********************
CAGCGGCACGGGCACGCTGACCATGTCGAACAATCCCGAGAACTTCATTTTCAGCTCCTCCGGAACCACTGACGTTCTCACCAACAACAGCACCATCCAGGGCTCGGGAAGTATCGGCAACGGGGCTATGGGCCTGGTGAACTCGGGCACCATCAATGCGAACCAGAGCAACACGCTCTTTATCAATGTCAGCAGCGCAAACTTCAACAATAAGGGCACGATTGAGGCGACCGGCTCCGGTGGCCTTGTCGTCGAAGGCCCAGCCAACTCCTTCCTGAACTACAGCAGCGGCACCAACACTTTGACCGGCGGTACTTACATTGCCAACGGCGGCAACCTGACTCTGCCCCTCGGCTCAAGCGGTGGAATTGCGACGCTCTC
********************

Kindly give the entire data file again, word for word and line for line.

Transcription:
CAGCGGCACGGGCACGCTGACCATGTCGAACAATCCCGAGAACTTCATTTTCAGCTCCTCCGGAACCACTGACGTTCTCACCAACAACAGCACCATCCAGGGCTCGGGAAGTATCGGCAACGGGGCTATGGGCCTGGTGAACTCGGGCACCATCAATGCGAACCAGAGCAACACGCTCTTTATCAATGTCAGCAGCGCAAACTTCAACAATAAGGGCACGATTGAGGCGACCGGCTCCGGTGGCCTTGTCGTCGAAGGCCCAGCCAACTCCTTCCTGAACTACAGCAGCGGCACCAACACTTTGACCGGCGGTACTTACATTGCCAACGGCGGCAACCTGACTCTGCCCCTCGGCTCAAGCGGTGGAATTGCGACGCTCTC